Richter has been fantastic all season and Brosque has finally got on the end of a few. Last week against Sydney was great. It was good to see Jonty getting a goal finally. Same for Merdocca - he's a favourite of Boycat's Mum ever since we went to see a game in September.

So: Brosque, Baird and Reinaldo near the front with Richter, Merdocca, Dilevski and Seo behind them. McCloughan, McKay and Gibson at the back. How many is that? Ten? Okay, Higgins in goal. I like Tom Willis, but Higgins has been there for the past two weeks.

>>>The best results for us out of this weekend's remaining games are if Central Coast lose to Melbourne and Perth lose to Sydney. I'd also like New Zealand to have a win. Those results would leave us one point out of the four, but it would also leave us one point above seventh.

The final round is too hypothetical at present, but we would want Melbourne and Perth to lose and of course, we have to win.


Subtly, all aeroplanes are different

And subtly Qantas are using a different language from the rest of us.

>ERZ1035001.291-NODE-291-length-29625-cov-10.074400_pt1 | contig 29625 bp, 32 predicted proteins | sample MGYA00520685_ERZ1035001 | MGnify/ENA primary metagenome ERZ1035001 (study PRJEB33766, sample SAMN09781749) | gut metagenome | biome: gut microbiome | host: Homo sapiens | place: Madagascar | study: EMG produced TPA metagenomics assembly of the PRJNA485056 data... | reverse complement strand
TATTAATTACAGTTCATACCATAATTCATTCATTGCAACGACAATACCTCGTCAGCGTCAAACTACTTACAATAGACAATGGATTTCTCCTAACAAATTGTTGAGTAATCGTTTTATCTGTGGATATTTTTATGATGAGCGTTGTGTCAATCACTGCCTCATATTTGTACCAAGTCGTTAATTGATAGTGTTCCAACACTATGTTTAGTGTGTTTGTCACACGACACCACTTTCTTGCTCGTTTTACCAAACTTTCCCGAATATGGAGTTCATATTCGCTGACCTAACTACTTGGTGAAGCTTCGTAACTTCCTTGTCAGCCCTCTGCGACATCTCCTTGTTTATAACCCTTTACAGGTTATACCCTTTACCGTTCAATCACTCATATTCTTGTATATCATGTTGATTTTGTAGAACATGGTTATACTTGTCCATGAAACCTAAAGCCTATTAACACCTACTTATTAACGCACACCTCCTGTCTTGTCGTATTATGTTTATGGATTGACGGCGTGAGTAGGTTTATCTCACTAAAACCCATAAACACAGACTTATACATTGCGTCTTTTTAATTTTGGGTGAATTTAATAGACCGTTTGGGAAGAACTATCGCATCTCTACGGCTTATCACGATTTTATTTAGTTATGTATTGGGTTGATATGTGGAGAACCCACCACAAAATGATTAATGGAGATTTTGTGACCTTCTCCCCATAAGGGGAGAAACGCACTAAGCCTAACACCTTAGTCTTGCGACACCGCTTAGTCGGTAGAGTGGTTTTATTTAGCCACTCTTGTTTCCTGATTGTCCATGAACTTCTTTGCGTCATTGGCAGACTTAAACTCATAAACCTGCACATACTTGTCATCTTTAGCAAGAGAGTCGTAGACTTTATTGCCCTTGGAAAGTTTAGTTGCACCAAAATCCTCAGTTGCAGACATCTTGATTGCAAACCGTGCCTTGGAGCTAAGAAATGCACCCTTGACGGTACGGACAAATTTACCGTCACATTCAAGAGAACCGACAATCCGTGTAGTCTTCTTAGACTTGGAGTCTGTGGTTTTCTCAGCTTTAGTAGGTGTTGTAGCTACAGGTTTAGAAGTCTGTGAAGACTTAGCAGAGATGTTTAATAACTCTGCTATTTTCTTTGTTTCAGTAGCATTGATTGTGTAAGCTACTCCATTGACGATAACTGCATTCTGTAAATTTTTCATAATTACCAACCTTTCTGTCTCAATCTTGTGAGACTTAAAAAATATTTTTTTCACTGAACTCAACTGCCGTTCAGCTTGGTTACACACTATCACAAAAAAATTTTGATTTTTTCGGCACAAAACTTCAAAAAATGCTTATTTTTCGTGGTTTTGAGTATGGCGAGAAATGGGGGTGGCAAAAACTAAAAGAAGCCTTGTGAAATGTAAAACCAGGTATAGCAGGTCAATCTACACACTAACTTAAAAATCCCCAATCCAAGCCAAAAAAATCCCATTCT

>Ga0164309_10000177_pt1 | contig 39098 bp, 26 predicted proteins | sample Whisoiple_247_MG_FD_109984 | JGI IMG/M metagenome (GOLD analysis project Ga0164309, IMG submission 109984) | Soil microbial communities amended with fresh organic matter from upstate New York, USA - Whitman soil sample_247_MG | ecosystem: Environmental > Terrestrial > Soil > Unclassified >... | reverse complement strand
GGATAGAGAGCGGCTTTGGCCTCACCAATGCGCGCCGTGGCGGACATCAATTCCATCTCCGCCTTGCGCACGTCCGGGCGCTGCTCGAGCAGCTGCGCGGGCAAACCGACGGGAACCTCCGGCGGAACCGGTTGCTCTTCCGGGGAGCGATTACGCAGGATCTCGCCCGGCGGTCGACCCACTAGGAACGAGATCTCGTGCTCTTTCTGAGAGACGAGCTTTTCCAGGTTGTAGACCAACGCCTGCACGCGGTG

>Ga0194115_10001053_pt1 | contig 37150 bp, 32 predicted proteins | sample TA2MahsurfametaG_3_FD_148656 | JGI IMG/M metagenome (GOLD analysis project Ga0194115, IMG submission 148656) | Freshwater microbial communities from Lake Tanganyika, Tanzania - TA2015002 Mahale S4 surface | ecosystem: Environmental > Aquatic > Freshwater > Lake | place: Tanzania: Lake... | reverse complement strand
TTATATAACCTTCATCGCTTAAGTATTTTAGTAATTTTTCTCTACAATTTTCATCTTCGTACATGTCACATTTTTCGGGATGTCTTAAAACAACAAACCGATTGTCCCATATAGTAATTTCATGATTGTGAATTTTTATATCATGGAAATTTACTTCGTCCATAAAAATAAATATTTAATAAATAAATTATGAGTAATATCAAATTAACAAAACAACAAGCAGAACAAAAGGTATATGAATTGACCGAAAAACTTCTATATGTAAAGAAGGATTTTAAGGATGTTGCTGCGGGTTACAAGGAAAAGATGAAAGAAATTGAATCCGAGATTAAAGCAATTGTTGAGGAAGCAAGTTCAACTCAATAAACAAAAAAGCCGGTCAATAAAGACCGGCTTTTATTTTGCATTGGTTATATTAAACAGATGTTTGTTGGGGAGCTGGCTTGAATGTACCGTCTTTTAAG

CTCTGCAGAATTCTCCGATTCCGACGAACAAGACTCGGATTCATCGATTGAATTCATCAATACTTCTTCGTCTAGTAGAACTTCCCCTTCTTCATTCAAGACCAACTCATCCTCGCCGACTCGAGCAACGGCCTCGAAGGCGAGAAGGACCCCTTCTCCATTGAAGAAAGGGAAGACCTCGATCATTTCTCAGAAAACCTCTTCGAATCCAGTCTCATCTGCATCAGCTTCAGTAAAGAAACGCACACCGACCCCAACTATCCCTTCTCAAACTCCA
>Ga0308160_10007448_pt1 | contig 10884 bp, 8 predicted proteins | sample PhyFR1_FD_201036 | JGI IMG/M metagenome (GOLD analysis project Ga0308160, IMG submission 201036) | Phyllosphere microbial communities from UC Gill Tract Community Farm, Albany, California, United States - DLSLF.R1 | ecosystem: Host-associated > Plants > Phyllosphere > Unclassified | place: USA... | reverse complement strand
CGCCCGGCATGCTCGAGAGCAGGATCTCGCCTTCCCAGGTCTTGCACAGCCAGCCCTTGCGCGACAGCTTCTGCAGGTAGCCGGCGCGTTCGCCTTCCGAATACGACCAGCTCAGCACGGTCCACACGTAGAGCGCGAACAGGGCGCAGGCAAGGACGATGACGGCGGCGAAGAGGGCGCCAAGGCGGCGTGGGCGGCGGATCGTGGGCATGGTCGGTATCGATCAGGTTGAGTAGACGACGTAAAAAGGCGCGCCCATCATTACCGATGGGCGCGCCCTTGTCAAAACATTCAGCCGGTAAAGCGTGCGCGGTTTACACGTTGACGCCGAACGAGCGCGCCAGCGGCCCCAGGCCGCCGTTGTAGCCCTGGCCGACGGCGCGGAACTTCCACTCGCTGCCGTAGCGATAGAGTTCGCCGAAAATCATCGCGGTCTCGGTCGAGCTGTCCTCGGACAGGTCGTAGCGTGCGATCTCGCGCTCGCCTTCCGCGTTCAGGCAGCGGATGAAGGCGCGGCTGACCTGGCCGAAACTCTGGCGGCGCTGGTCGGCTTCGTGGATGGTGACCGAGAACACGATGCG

So I've flown Qantas a few times recently. They have a video which runs through the safety procedures while the cabin crew wave arms and put on dummy life jackets in the aisles. The video does the commentary, which overcomes the incomprehensibility problem when the head steward would do it live into one of those telephone-y things.

To make the point that even people who travel all the time should pay attention, the video points out that procedures are different on different planes. Perhaps only slightly different; I think, since the video begins "Subtly, all aeroplanes are different..."

No, it's "all aeroplanes are subtly different". A tiny thing, I know, but it drives me crazy. It's like it's a DVD player instruction book translated from another language.

AND because, apparently, the New York Times couldn't find any business traveller bloggers, here's some things: the meals are crap...

I got a flight the other day, due-in to Canberra at 11.25 am. We got two biscuits. Morning tea, that seems okay you might say, except think of this. Due to daylight saving time, the flight left at 8.35. To get to the airport to check in the hour before the flight that they want and to take into account any potential first day back from the holidays traffic, I had to leave home at 6.45am. How about some breakfast?

On the way home it was a dinner flight (only one hour delayed, but at least I was travelling with a Qantas Club member, so we could go into their lounge.) Dinner was gelatinous steamed chicken with some kind of gooey yellow sauce. It had rice with it and flat white kinda crispy stuff cooked into it that I think was supposed to be bamboo shoots, so I think it was trying to be Asian food of some kind. But it was hard to tell.